I have heard of programs that help people learn to save money, but our visits Thursday afternoon and Saturday morning helped me understand much more and to see the value of the program. Even though this is not one of my areas of responsibility, I want to write about it because it has impressed me immensely.
A Village Savings and Loan organization is a group of about 15 – 25 (or some times more) friends and neighbors who get together to help each other financially. They establish strict rules before they start so that there is no confusion or doubt along the way. Then, they meet weekly for nine months. There are three main goals: savings, solidarity, and credit. The program was started to help women, in particular, but both men and women may participate.
Each week participants first count all the money they have gathered so far in their cashbox. The box has three different locks and three different people hold the keys so all must be present to open the box. (Between meetings it is kept in the treasurer’s house, but s/he doesn’t have a key.) As you might imagine, security about the money is a major concern. People want to know that what they have given is there and will come back to them. (We asked is there is a problem with the box being stolen out of the treasurer’s house, but it has only happened once among all the organizations that have been formed. The fact that this is a neighborhood groups means they can keep their eyes out, too. In another group, the treasurer’s house burned down and the money was lost. Not a bid record at all!)
The president runs the meeting. A secretary keeps track of records and two others are the counters/verifiers. At each step one counts publicly – in front of the whole group – and then the other recounts before the money is added or returned to the box. These officers are elected from the group by secret ballot (after members meet minimal qualifications and express interest). Each person is given a number and all phases of the meeting are done in order of these numbers. The people, of course, know each other, but this fosters some anonymity so that there is no emphasis on who saves how much, only on the fact that they are saving.
Members next give 100 cfa. This is the solidarity part. During the cycle, if a member has a problem (illness, death in the family, etc.) s/he asks the group for money. Amounts are determined ahead of time so that there is no question. It is a group decision to give the money – so that all know that the need is real. Any unused money at the end of the cycle goes for a meal/celebration at the end of the cycle.
The next step is for participants to give the money they are saving. Each group determines the amount people are encouraged to save. In the meeting we attended, a person got a fish stamp in his/her notebook for each 500 cfa and was encouraged to save 2,500 cfa each week. Members, though, save what they can. If they give at least 1,500 cfa (three stamps), the group claps to encourage them. I asked why a fish stamp is used. People in this area consider fish something of great value. Fish are available from local rivers, but they are expensive to buy and eat. So, they stamp their books with something of value as they save money to get something else they value. As each saver brings his/her money, both counters count the money and put it in the box. The saver then watches the secretary stamp his/her notebook – transparency and double checking abound!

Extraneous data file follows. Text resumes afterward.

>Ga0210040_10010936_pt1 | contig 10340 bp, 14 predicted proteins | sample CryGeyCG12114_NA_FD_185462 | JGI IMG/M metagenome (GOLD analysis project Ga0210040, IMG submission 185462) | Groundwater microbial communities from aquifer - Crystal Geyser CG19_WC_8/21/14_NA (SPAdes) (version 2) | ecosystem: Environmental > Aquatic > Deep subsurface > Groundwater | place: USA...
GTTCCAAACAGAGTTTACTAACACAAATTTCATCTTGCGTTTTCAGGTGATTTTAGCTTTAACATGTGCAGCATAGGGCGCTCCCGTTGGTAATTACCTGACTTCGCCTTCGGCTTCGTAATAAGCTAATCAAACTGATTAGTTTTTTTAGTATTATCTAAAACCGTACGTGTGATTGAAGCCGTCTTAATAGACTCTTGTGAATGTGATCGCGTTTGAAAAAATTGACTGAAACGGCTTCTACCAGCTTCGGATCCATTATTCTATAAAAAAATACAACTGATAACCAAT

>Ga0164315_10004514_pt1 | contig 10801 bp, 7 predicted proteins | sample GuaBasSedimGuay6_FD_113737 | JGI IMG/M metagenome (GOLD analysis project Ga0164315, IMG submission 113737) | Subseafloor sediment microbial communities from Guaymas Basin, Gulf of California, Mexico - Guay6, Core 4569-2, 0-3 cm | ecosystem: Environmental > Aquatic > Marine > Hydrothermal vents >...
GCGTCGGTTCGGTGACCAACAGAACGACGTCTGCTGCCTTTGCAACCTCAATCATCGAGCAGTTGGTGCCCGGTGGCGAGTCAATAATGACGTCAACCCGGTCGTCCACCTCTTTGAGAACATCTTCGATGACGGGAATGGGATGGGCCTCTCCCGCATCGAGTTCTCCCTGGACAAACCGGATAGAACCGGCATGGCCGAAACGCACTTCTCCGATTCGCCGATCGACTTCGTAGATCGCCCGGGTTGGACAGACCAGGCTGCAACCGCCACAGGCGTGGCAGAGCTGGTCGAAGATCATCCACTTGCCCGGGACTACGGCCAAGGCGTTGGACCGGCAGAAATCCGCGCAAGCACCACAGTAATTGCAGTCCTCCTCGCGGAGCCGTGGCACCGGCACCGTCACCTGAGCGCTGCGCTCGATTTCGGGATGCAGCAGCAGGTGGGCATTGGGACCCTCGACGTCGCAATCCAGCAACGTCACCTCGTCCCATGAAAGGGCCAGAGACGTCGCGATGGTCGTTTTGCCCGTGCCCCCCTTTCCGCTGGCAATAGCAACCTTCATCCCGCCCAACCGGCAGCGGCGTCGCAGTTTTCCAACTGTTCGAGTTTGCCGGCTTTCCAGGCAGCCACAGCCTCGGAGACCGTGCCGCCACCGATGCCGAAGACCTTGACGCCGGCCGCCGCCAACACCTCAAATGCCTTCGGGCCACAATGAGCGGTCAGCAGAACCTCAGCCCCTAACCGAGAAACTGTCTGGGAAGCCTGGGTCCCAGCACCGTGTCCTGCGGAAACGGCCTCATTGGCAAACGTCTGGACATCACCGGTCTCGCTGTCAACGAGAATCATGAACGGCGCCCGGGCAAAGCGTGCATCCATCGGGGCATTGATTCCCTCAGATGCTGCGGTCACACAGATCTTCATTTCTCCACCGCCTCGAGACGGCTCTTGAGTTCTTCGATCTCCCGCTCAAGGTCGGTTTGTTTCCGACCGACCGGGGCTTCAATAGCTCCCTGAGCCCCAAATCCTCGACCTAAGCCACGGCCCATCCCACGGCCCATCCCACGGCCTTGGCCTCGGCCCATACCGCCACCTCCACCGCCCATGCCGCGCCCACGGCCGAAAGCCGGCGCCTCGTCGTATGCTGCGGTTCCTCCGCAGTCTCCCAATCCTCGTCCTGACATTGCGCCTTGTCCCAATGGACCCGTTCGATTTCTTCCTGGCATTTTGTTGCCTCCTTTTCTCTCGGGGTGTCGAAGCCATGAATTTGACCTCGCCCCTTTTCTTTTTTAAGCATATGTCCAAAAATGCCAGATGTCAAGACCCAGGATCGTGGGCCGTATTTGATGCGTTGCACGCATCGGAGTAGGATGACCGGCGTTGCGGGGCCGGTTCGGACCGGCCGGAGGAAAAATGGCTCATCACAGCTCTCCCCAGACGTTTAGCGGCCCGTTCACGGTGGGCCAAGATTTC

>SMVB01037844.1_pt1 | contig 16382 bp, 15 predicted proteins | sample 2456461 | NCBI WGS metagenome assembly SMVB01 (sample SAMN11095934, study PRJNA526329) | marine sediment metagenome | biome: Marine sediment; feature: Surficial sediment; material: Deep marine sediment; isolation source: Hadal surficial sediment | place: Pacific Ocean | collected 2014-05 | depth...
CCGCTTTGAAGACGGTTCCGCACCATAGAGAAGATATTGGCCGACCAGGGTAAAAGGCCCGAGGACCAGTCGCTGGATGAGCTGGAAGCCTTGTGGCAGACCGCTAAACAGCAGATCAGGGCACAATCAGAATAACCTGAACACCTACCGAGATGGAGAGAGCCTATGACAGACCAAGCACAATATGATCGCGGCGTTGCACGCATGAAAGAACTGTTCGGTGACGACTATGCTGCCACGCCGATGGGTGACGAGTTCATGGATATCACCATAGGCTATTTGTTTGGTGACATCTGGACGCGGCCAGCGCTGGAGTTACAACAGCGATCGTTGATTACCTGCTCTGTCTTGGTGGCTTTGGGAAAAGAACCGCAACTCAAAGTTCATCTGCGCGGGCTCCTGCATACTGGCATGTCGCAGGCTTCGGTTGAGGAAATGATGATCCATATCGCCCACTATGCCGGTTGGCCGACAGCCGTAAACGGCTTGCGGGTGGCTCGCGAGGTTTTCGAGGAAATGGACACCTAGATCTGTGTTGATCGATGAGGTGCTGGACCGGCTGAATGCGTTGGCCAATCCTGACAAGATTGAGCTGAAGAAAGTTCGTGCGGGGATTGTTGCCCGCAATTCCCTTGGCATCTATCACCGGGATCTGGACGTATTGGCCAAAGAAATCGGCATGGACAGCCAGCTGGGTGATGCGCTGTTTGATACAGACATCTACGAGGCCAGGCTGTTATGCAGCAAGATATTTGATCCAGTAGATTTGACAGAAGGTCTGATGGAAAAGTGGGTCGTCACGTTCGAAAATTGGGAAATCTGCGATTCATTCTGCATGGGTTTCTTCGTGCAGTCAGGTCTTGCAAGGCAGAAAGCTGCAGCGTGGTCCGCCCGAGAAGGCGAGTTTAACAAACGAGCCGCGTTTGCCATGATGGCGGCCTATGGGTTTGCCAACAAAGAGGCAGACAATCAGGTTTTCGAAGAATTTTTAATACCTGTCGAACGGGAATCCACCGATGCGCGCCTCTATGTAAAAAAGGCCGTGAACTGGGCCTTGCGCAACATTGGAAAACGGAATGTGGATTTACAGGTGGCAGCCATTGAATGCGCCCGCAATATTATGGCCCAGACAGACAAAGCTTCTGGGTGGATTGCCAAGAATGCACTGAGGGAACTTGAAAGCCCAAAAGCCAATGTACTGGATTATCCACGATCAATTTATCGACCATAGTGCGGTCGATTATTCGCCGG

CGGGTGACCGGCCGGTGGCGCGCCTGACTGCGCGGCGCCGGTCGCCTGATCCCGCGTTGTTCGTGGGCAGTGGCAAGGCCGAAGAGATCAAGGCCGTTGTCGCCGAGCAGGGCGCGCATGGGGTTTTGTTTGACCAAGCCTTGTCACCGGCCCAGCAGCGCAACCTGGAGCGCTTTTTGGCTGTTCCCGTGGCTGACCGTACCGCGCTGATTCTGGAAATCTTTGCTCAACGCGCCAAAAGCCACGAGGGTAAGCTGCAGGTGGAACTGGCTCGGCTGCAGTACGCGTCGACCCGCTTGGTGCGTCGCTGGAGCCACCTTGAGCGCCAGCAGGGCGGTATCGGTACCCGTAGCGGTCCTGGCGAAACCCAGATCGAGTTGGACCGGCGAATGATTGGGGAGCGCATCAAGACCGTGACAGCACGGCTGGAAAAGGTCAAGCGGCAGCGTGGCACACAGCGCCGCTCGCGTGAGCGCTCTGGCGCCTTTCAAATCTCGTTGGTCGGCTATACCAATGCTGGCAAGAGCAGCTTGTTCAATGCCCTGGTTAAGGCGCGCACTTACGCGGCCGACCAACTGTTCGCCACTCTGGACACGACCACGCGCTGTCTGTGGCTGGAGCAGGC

In some meetings (but not the one we saw) have an additional step. Members may borrow money. They must pay 10% interest each month and then repay the loan in three months.
At the end of the nine-month cycle, all of the money is counted again. The coordinator (from the church or someone from the neighborhood who has been trained) announces how much interest will be given. Then he reads out how much each person has saved plus the additional amount and the counters count out that amount. It is put on the notebook on a table until all notebooks have their money. Invited guests – government officials or international visitors are then asked to give the money to its owner. They cycle then ends although many groups start the next cycle the following week.
Both groups we visited gave us a gift. The first gave us a live chicken! The second gave us shirts. The woman who made them (and the matching dresses the women wore) had used her money last time to get a sewing machine and to take classes.
Money is used for a variety of purposes, but here are some examples: university tuition, product to be sold in a shop or the market, bricks and other materials for the house, household goods, or a motorcycle. It is a pleasure to see the joy people show as they see how their lives are enriched. Many groups become like extended families – even though they may be of different ethnic groups or religions. They encourage and support each other while improving their lives and improving the town, area, and country.
The Central African Lutheran Church now assists 225 Village Savings and Loan organizations. As some have now completed three cycles, participants are saving more and understanding the value of the program. Friends and neighbors are also very interested and more are becoming involved. Maybe this is a grassroots approach to training people in ways that will (eventually) minimize corruption throughout the country! At the very least, it is empowering people and enabling them to better their lives.